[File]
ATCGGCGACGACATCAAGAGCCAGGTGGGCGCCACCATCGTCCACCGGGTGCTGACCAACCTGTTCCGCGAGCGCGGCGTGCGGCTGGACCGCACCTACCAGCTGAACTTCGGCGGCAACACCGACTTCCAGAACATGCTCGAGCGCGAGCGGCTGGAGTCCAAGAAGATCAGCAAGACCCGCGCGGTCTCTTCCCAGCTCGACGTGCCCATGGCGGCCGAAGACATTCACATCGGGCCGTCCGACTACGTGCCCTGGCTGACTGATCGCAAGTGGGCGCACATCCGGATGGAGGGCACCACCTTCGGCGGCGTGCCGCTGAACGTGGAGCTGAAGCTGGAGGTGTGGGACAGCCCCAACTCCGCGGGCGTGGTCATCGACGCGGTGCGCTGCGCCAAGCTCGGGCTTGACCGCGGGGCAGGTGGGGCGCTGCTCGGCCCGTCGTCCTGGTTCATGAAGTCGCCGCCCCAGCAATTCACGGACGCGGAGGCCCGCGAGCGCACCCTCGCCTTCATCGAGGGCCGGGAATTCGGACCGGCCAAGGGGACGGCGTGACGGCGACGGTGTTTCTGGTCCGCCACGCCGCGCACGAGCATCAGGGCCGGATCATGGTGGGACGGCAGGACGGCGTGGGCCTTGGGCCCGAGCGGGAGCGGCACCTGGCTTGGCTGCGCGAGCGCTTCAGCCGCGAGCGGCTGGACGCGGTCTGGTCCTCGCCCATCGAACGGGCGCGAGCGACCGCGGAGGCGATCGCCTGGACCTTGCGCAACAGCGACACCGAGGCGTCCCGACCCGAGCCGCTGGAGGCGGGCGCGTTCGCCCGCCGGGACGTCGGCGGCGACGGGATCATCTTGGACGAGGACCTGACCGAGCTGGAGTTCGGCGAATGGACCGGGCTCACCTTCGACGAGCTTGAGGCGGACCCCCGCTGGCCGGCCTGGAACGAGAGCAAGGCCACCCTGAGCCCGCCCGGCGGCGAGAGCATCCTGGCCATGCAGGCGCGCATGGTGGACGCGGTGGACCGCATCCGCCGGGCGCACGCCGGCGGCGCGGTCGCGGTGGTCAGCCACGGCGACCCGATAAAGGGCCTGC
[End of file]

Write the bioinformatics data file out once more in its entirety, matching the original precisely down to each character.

ATCGGCGACGACATCAAGAGCCAGGTGGGCGCCACCATCGTCCACCGGGTGCTGACCAACCTGTTCCGCGAGCGCGGCGTGCGGCTGGACCGCACCTACCAGCTGAACTTCGGCGGCAACACCGACTTCCAGAACATGCTCGAGCGCGAGCGGCTGGAGTCCAAGAAGATCAGCAAGACCCGCGCGGTCTCTTCCCAGCTCGACGTGCCCATGGCGGCCGAAGACATTCACATCGGGCCGTCCGACTACGTGCCCTGGCTGACTGATCGCAAGTGGGCGCACATCCGGATGGAGGGCACCACCTTCGGCGGCGTGCCGCTGAACGTGGAGCTGAAGCTGGAGGTGTGGGACAGCCCCAACTCCGCGGGCGTGGTCATCGACGCGGTGCGCTGCGCCAAGCTCGGGCTTGACCGCGGGGCAGGTGGGGCGCTGCTCGGCCCGTCGTCCTGGTTCATGAAGTCGCCGCCCCAGCAATTCACGGACGCGGAGGCCCGCGAGCGCACCCTCGCCTTCATCGAGGGCCGGGAATTCGGACCGGCCAAGGGGACGGCGTGACGGCGACGGTGTTTCTGGTCCGCCACGCCGCGCACGAGCATCAGGGCCGGATCATGGTGGGACGGCAGGACGGCGTGGGCCTTGGGCCCGAGCGGGAGCGGCACCTGGCTTGGCTGCGCGAGCGCTTCAGCCGCGAGCGGCTGGACGCGGTCTGGTCCTCGCCCATCGAACGGGCGCGAGCGACCGCGGAGGCGATCGCCTGGACCTTGCGCAACAGCGACACCGAGGCGTCCCGACCCGAGCCGCTGGAGGCGGGCGCGTTCGCCCGCCGGGACGTCGGCGGCGACGGGATCATCTTGGACGAGGACCTGACCGAGCTGGAGTTCGGCGAATGGACCGGGCTCACCTTCGACGAGCTTGAGGCGGACCCCCGCTGGCCGGCCTGGAACGAGAGCAAGGCCACCCTGAGCCCGCCCGGCGGCGAGAGCATCCTGGCCATGCAGGCGCGCATGGTGGACGCGGTGGACCGCATCCGCCGGGCGCACGCCGGCGGCGCGGTCGCGGTGGTCAGCCACGGCGACCCGATAAAGGGCCTGC